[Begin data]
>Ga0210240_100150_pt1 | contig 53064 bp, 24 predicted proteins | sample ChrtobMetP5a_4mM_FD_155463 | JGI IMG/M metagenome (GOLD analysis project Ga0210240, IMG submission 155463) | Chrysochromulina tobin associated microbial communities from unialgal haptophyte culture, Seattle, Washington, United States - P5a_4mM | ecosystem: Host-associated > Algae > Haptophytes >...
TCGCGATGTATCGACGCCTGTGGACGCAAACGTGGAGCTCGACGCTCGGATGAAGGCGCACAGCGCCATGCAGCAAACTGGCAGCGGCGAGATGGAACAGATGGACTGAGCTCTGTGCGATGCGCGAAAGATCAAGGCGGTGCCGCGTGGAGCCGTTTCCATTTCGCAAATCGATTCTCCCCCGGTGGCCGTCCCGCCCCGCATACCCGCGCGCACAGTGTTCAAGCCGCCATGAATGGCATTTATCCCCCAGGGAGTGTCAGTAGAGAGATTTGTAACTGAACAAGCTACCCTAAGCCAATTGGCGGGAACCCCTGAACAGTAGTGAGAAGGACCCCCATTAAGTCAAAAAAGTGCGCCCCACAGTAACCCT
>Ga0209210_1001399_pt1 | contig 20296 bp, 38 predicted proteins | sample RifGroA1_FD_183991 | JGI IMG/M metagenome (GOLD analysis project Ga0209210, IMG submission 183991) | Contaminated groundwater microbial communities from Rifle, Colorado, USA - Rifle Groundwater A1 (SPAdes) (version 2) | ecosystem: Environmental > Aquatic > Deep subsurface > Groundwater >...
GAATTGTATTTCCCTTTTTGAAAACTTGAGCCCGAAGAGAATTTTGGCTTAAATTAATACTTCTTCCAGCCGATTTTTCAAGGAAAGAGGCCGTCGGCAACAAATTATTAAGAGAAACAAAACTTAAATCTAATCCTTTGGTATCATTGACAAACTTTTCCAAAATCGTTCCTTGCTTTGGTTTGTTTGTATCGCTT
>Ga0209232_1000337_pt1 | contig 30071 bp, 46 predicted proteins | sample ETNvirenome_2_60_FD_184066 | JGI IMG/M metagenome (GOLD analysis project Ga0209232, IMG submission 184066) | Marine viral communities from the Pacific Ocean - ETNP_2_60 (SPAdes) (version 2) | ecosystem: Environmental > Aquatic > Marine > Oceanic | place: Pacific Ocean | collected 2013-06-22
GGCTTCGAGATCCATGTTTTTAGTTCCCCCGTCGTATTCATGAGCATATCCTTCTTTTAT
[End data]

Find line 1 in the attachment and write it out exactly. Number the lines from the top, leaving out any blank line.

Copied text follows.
>Ga0210240_100150_pt1 | contig 53064 bp, 24 predicted proteins | sample ChrtobMetP5a_4mM_FD_155463 | JGI IMG/M metagenome (GOLD analysis project Ga0210240, IMG submission 155463) | Chrysochromulina tobin associated microbial communities from unialgal haptophyte culture, Seattle, Washington, United States - P5a_4mM | ecosystem: Host-associated > Algae > Haptophytes >...